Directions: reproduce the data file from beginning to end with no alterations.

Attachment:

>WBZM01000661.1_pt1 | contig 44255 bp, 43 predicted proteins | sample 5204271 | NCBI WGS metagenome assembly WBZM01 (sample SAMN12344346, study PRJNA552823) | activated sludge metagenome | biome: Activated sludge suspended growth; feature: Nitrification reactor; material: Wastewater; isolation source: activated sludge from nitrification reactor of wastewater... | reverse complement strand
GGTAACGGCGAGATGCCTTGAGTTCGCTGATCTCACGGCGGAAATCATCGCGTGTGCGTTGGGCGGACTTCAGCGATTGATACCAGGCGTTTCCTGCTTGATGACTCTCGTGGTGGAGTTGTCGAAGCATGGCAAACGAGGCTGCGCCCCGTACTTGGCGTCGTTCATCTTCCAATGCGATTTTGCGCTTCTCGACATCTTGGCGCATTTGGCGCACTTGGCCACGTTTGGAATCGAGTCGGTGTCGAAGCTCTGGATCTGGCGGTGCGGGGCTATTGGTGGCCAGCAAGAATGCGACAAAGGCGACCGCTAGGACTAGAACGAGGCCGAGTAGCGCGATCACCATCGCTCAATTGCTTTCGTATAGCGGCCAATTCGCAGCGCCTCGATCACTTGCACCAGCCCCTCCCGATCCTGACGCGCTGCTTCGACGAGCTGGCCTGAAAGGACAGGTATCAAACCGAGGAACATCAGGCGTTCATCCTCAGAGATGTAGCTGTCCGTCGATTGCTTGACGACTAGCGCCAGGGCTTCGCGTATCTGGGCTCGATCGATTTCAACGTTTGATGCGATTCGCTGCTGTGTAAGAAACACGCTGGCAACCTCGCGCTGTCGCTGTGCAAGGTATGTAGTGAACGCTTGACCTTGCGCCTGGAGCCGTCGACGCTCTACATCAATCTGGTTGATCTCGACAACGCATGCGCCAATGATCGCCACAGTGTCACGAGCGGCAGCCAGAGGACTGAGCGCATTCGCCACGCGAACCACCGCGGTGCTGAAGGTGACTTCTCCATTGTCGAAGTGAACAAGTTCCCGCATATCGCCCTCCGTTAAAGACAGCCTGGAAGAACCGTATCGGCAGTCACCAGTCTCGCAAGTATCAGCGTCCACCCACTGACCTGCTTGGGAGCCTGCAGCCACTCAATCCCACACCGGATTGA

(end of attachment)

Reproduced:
>WBZM01000661.1_pt1 | contig 44255 bp, 43 predicted proteins | sample 5204271 | NCBI WGS metagenome assembly WBZM01 (sample SAMN12344346, study PRJNA552823) | activated sludge metagenome | biome: Activated sludge suspended growth; feature: Nitrification reactor; material: Wastewater; isolation source: activated sludge from nitrification reactor of wastewater... | reverse complement strand
GGTAACGGCGAGATGCCTTGAGTTCGCTGATCTCACGGCGGAAATCATCGCGTGTGCGTTGGGCGGACTTCAGCGATTGATACCAGGCGTTTCCTGCTTGATGACTCTCGTGGTGGAGTTGTCGAAGCATGGCAAACGAGGCTGCGCCCCGTACTTGGCGTCGTTCATCTTCCAATGCGATTTTGCGCTTCTCGACATCTTGGCGCATTTGGCGCACTTGGCCACGTTTGGAATCGAGTCGGTGTCGAAGCTCTGGATCTGGCGGTGCGGGGCTATTGGTGGCCAGCAAGAATGCGACAAAGGCGACCGCTAGGACTAGAACGAGGCCGAGTAGCGCGATCACCATCGCTCAATTGCTTTCGTATAGCGGCCAATTCGCAGCGCCTCGATCACTTGCACCAGCCCCTCCCGATCCTGACGCGCTGCTTCGACGAGCTGGCCTGAAAGGACAGGTATCAAACCGAGGAACATCAGGCGTTCATCCTCAGAGATGTAGCTGTCCGTCGATTGCTTGACGACTAGCGCCAGGGCTTCGCGTATCTGGGCTCGATCGATTTCAACGTTTGATGCGATTCGCTGCTGTGTAAGAAACACGCTGGCAACCTCGCGCTGTCGCTGTGCAAGGTATGTAGTGAACGCTTGACCTTGCGCCTGGAGCCGTCGACGCTCTACATCAATCTGGTTGATCTCGACAACGCATGCGCCAATGATCGCCACAGTGTCACGAGCGGCAGCCAGAGGACTGAGCGCATTCGCCACGCGAACCACCGCGGTGCTGAAGGTGACTTCTCCATTGTCGAAGTGAACAAGTTCCCGCATATCGCCCTCCGTTAAAGACAGCCTGGAAGAACCGTATCGGCAGTCACCAGTCTCGCAAGTATCAGCGTCCACCCACTGACCTGCTTGGGAGCCTGCAGCCACTCAATCCCACACCGGATTGA